70. Van den Bogaard, S. J., Dumas, E. M., Ferrarini, L., Milles, J., van Buchem, M. A., van der Grond, J., & Roos, R. A. (2011). Shape analysis of subcortical nuclei in Huntington's disease, global versus local atrophy–A results from the TRACK-HD study. Journal of Neurological Sciences, 307(1-2), 60–68.CrossRefGoogle Scholar
  71. Wade, B. S., Valcour, V. G., Wendelken-Riegelhaupt, L., Esmaeili-Firidouni, P., Joshi, S. H., Gutman, B. A., & Thompson, P. M. (2015). Mapping abnormal subcortical brain morphometry in an elderly HIV+ cohort. NeuroImage: Clinical, 9, 564–573.CrossRefGoogle Scholar
  72. Weniger, G., Lange, C., Sachsse, U., & Irle, E. (2008). Amygdala and hippocampal volumes and cognition in adult survivors of childhood abuse with dissociative disorders. Acta Psychiatrica Scandinavica, 118(4), 281–290.CrossRefPubMedGoogle Scholar
  73. WHO (2010). Antiretroviral therapy for HIV infection in adults and adolescents 2010. adult2010/en/index.html. Accessed 29 Sept 2016.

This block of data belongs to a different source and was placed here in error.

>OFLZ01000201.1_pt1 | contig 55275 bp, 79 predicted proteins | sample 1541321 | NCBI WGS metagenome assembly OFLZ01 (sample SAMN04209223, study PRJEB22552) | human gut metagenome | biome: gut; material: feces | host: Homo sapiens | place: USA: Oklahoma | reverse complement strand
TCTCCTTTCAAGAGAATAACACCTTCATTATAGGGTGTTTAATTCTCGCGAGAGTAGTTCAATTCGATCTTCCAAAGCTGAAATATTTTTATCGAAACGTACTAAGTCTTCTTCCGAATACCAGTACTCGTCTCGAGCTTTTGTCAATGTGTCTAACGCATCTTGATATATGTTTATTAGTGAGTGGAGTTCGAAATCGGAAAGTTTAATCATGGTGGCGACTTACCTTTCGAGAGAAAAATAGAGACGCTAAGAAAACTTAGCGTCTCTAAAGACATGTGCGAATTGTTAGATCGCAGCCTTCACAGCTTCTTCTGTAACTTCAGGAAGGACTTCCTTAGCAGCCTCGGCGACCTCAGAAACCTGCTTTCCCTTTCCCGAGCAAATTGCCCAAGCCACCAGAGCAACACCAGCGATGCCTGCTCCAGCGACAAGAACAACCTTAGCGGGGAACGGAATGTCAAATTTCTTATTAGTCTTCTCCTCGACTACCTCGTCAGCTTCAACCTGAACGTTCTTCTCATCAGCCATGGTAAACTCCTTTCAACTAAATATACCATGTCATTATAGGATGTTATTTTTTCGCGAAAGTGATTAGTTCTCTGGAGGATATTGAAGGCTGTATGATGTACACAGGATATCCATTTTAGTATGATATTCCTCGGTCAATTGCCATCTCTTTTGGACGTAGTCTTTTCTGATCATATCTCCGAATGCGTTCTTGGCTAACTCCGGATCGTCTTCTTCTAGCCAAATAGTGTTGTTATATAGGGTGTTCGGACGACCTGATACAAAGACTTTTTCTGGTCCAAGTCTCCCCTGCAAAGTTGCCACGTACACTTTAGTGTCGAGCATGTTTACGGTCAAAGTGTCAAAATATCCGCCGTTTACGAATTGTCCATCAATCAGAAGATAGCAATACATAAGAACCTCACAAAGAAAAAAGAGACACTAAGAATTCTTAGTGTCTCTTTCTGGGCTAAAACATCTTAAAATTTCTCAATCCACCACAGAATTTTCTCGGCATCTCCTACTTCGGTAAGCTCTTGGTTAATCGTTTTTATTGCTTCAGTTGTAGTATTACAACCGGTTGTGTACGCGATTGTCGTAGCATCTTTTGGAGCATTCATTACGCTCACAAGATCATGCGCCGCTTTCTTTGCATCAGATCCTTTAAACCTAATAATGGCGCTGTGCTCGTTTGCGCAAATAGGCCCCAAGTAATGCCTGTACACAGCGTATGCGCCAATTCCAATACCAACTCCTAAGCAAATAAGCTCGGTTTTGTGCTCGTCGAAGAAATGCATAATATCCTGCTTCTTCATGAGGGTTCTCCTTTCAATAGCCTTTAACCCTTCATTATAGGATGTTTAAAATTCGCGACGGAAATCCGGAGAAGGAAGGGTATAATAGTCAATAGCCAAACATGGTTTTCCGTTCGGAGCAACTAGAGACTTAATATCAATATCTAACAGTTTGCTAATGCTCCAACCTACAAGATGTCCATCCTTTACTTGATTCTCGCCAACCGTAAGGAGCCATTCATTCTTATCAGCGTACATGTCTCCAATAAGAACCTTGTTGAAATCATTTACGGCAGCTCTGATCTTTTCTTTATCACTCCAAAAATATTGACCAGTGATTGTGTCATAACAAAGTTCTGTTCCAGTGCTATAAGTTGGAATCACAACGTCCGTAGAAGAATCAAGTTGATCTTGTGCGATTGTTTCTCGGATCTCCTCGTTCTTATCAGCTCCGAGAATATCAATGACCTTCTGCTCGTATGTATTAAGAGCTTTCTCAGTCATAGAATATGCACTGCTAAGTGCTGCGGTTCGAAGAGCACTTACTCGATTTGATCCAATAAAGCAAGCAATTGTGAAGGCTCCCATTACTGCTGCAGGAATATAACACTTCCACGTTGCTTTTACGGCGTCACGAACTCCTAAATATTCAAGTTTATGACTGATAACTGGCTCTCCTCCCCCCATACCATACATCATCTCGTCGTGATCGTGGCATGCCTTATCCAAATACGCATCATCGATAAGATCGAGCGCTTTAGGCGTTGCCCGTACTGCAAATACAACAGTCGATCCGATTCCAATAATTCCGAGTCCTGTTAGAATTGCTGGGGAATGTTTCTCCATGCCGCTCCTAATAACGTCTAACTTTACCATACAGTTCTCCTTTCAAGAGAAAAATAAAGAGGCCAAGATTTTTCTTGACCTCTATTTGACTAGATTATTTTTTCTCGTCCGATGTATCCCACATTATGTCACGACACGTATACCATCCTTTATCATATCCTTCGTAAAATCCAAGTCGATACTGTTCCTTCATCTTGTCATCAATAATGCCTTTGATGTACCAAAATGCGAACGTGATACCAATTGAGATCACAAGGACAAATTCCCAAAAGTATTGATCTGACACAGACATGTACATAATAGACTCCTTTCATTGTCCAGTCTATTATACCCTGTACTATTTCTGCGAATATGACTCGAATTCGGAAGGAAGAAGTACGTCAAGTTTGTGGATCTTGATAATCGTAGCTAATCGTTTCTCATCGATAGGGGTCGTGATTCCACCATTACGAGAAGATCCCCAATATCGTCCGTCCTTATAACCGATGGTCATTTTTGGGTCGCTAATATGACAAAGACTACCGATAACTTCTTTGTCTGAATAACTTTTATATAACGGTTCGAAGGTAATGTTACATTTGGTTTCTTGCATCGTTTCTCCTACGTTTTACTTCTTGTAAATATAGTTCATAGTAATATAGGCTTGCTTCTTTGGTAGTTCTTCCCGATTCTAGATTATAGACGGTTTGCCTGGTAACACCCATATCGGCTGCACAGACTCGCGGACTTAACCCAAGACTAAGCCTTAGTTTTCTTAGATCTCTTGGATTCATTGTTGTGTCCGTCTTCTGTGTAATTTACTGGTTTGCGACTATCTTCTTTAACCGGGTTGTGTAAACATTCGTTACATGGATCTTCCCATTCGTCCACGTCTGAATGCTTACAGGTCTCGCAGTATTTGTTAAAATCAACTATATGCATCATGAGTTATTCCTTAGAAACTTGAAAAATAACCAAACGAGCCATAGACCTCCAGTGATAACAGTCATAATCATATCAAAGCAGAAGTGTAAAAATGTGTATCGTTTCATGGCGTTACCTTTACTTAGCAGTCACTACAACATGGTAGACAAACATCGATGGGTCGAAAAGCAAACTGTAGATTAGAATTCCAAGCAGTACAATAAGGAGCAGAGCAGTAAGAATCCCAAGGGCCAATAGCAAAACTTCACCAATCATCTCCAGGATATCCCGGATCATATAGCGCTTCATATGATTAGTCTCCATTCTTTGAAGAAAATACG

74. Wicks, S., Hjern, A., Gunnell, D., Lewis, G., & Dalman, C. (2005). Social adversity in childhood and the risk of developing psychosis: a national cohort study. American Journal of Psychiatry, 162(9), 1652–1657.CrossRefPubMedGoogle Scholar
  75. Williams, D. R., & Mohammed, S. A. (2009). Discrimination and racial disparities in health: evidence and needed research. Journal of Behavioral Medicine, 32(1), 20–47.CrossRefPubMedGoogle Scholar
  76. Williams, D. R., Priest, N., & Anderson, N. B. (2016). Understanding associations among race, socioeconomic status, and health: patterns and prospects. Health Psychology, 35(4), 407.CrossRefPubMedPubMedCentralGoogle Scholar